Inferring Semantic Information from User Mobility Data
Biagioni, James P.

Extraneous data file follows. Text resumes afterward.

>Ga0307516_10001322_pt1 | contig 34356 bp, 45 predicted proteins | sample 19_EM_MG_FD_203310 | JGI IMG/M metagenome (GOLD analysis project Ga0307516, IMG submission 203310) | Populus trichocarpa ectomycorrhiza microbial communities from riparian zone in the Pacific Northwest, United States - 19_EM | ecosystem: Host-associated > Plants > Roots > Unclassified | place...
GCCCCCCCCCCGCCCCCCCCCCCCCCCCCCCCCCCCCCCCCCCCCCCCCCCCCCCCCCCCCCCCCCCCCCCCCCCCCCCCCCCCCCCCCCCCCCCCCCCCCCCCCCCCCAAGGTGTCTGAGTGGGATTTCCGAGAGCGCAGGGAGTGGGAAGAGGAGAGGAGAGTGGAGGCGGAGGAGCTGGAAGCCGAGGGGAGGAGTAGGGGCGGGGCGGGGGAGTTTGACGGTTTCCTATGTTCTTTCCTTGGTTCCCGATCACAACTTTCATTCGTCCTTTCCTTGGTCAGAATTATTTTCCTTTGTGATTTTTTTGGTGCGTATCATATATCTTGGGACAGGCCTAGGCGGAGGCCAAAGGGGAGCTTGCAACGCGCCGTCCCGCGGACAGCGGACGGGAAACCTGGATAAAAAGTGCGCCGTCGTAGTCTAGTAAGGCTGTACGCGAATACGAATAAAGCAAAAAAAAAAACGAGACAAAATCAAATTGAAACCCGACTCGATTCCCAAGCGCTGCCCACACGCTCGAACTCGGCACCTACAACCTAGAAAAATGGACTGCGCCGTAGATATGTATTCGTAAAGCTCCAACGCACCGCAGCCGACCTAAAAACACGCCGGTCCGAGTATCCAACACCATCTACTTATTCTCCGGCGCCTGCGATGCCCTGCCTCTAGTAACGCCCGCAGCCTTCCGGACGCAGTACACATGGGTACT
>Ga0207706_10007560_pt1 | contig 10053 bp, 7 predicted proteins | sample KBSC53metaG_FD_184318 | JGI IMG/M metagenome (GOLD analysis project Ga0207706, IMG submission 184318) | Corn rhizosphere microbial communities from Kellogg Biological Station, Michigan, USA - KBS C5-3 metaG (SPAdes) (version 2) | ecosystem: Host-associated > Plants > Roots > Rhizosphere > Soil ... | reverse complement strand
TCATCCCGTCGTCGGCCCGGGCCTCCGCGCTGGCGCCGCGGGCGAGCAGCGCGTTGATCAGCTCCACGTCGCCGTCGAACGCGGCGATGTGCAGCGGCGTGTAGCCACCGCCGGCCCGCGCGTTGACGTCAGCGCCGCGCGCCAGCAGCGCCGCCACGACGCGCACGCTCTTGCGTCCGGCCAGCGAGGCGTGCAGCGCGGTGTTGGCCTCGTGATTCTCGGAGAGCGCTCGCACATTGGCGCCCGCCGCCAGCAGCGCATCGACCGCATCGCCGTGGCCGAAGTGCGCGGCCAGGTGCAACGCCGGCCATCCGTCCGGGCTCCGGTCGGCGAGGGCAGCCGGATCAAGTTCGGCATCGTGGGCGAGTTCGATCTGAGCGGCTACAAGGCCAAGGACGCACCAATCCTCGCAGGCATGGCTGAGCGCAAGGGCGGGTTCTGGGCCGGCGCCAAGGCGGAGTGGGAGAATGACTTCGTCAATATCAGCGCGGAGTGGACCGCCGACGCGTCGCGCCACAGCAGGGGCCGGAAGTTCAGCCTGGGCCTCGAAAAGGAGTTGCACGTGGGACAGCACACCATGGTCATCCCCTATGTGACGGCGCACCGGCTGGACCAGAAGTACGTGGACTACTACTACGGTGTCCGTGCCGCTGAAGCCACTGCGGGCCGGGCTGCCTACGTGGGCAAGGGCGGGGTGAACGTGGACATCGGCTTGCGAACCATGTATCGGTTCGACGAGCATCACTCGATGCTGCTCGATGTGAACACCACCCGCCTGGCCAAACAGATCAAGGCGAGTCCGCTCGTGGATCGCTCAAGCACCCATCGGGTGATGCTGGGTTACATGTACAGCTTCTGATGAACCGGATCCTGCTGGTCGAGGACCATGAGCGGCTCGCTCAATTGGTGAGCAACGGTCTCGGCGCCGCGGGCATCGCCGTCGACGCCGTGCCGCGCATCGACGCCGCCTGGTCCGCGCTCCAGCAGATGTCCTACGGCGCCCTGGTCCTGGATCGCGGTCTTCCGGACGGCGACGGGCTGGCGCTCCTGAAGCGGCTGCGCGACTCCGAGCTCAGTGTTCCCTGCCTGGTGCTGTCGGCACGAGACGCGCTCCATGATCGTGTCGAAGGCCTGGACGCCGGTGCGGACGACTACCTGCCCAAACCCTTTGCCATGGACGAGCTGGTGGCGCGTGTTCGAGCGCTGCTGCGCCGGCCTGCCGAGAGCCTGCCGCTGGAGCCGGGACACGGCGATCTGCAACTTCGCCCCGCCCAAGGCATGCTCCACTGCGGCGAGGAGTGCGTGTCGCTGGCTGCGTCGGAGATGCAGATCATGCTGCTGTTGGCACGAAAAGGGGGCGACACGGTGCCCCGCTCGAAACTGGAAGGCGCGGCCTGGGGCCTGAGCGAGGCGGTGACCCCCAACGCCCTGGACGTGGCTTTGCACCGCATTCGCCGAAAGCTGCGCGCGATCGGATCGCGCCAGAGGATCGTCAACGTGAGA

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Thanks to the ubiquity of GPS sensors in a variety of everyday devices, a tremendous amount of data concerning users' mobility patterns is currently being generated and collected. These rich datasets present a unique opportunity to infer a range of useful phenomena, in several different application areas. One area concerns the inference of road maps, where algorithms are designed to automatically infer new sections of the map, thereby reducing the need for expensive road surveys. In this thesis we examine the state of the art algorithms, and identify areas for improvement. We then investigate methods for mitigating the problems presented by infrequently-sampled data, and develop a new hybrid map inference technique for overcoming existing sensitivities to GPS noise and disparity. Next, we look at ways to reduce the data uplink usage of online GPS tracking systems while preserving accuracy. With the most commonly used method for reducing usage in practice being simple uniform periodic sampling, there is substantial room for improvement. We develop a system that combines a unified extrapolator which is able to infer users' future movements, with an adaptive sampler that allows a system operator to specify an error or budget-based performance target, and evaluate its performance against the current status quo. We then look at inferring the necessary phenomena to create a fully automatic transit tracking and arrival time prediction system. Although commercial products exist for this purpose, they can be cost-prohibitive for small agencies. Our system enables the same functionality, with smartphones being the only required hardware. To achieve this goal, we develop the necessary algorithms for automatically inferring routes, stops, and schedules, as well as for providing real-time arrival time predictions, and demonstrate their accuracy against real-world data. Finally, we work to find algorithms for measuring the similarity of a person's days recorded by GPS, in a way that approximates human assessments. Having this capability allows us to provide a useful metric for systems that identify anomalous behavior, or predict how a day is likely to evolve. By conducting a user-study we identify suitable algorithms for this task and evaluate their ability to cluster days.